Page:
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Chief is reflection of American Indian education

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  • Robert Schmidt
    http://qconline.com/archives/qco/sections.cgi?prcss=display&id=306221 Chief is reflection of American Indian education By Darla M. Wiese, dmwiese@qconline.com
    Message 1 of 1 , Sep 18, 2006
      http://qconline.com/archives/qco/sections.cgi?prcss=display&id=306221

      Chief is reflection of American Indian education

      By Darla M. Wiese, dmwiese@...

      The controversy over the University of Illinois' mascot, Chief Illiniwek,
      has heated up in recent weeks as the tradition's demise may be imminent. If
      I were to look at the problem from a strictly black-and-white point of
      view, my stance on the issue would be simple: If area tribes approve of the
      use of an Indian mascot, great. If area tribes don't approve, find a new
      mascot.

      Unfortunately, this issue runs a little bit deeper than that. The real
      issue, I believe, has less to do with Indian mascots, and more to do with
      the representations of American Indians in both the public education system
      and the mass media.

      Last summer my husband and I spent a long weekend in Washington D.C. As a
      member of the Okanagan Indian Band of southern British Columbia, visiting
      the new National Museum of the American Indian was on the top of my list of
      sights to see.

      As we walked into an exhibit, a large screen flashed images of American
      Indians. One was a construction worker, another a young professional and
      another a farmer. As the images were displayed a voice overlay said
      something to the effect of "Everyday you may come in contact with an
      American Indian and not even know it. They're workers, teachers. . ." etc.

      My first thought was, "Um, duh?"

      My second thought was a little heavier. I remembered doing research a year
      earlier for a college paper about the Washington Redskins and the sports
      mascot debate. For many people, the portrayals of American Indians in
      movies, television, halftime shows, books and cartoons may be the only
      "contact" they ever have with the American Indian culture. The context of
      the stories told about American Indians is almost always in the past tense,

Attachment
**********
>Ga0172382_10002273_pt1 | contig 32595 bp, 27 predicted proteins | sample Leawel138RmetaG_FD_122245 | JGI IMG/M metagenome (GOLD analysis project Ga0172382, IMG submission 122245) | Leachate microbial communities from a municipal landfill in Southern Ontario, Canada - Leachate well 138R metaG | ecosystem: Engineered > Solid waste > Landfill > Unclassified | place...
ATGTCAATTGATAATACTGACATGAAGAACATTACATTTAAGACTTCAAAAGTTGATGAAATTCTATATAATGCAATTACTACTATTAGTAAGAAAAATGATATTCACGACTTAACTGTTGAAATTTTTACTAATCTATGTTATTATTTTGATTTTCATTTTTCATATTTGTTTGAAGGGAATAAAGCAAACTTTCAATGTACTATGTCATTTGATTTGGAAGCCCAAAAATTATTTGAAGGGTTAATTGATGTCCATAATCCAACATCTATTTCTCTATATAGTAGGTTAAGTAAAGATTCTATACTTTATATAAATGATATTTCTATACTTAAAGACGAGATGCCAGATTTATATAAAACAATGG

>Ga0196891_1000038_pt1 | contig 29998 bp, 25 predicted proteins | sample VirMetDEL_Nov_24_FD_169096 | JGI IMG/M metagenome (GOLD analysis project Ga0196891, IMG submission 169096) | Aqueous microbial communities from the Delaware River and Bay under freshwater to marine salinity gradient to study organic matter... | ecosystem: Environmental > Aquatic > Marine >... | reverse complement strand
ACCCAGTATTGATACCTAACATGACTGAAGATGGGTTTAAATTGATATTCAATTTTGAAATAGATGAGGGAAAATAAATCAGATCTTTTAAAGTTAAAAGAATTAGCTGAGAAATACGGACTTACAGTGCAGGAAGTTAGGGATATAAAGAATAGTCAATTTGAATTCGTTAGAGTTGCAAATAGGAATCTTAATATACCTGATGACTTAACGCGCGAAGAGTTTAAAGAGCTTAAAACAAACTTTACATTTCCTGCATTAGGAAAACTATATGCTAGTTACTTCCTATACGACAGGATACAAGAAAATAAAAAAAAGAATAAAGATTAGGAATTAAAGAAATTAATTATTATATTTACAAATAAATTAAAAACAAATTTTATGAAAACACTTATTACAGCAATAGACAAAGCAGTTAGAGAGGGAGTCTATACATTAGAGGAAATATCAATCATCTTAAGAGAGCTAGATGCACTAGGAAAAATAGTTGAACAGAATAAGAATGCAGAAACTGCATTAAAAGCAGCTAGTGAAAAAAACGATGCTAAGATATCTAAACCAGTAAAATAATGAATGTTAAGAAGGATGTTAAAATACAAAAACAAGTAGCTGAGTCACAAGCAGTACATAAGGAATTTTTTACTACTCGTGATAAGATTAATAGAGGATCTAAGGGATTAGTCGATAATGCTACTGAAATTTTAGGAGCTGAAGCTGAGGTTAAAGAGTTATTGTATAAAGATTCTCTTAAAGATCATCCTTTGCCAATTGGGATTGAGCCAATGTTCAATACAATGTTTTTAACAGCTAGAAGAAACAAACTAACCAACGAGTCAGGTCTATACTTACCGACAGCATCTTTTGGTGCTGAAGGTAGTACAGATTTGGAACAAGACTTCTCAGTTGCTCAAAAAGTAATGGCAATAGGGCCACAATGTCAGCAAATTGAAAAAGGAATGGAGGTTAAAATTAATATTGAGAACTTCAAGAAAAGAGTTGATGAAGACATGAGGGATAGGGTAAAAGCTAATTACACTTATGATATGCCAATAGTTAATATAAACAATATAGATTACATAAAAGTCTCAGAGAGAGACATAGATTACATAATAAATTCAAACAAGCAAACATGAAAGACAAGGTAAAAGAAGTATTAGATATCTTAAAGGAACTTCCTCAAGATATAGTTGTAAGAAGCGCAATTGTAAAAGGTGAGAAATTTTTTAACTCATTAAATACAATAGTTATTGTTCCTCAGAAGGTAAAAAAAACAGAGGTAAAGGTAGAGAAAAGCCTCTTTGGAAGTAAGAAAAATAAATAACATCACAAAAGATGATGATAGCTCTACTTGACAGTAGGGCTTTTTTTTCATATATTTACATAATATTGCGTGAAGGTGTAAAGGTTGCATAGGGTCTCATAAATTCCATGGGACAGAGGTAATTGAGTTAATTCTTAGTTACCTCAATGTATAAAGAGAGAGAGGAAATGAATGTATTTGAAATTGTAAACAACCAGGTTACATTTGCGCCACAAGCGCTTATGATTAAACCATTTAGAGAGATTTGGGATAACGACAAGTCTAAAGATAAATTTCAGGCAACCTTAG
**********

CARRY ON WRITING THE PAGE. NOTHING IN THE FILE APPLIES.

in a past time, contributing to a subconscious thought that American
      Indians no longer exist and/or are part of fairy tales.

      That's why the exhibit at the museum felt compelled to explain to its
      visitors that American Indians exist today -- you just might not recognize
      them because they're in hard hats and suits.

      As a young girl trying to establish an identity, I absorbed these mass
      media images about American Indians. I devoured books such as The Indian in
      the Cupboard and though no one in my family watched sports, I sought out
      and learned the "Tomahawk Chop," all for mainstream cultural validation. It
      was no different than looking to the mass media for society's ideals on
      beauty and athleticism, except I couldn't find any American Indians there
      so I had turn to these other representations.

      America needs to reevaluate the mass media messages and images we send
      about American Indians, and we can start in the public school system. Last
      year, the American Psychologist Association stated that the continued use
      of American Indian mascots "establishes an unwelcome and often times
      hostile learning environment for American Indian students that affirms
      negative images/stereotypes that are promoted in mainstream society."

      We also need to look at how we're teaching out teachers. My college
      roommate, an elementary education major, came home one day with an American
      Indian paper doll and told me her assignment was to decorate the doll's
      dress and give her "an Indian name." She brought the assignment home
      because, in all seriousness, she thought it was cute and that I'd enjoy it.

      "I'm going to draw little daisies on the dress and call her 'Likes to Shop
      a lot Girl'," she said to me.

      "How about you teach your students about genocide and forced assimilation,
      instead of shopping" I replied.

      "Relax, it's just a doll."

      As a child, I thought for sure I had come from a long line of blood
      thirsty, vengeful people who didn't know enough to recognize the U.S.
      government had only their best interests in mind and as a result the
      government had no choice but to use force, deadly force. Today I know that
      these feelings, this subconscious learning, are wrong, but I also know that
      millions of other students and adults, native and non-native alike, don't
      know that, and may never know that.

      I know you've got a lot of sentimental attachment to your Chief Illiniwek.
      I know that that attachment has nothing to do with racism. But Chief
      Illiniwek is a thing from the past, a part of a fairy tale, and it's time
      to let him go. To too many people, of all races, he doesn't honor or
      represent American Indians, he defines them.

      I'm not going to relax.
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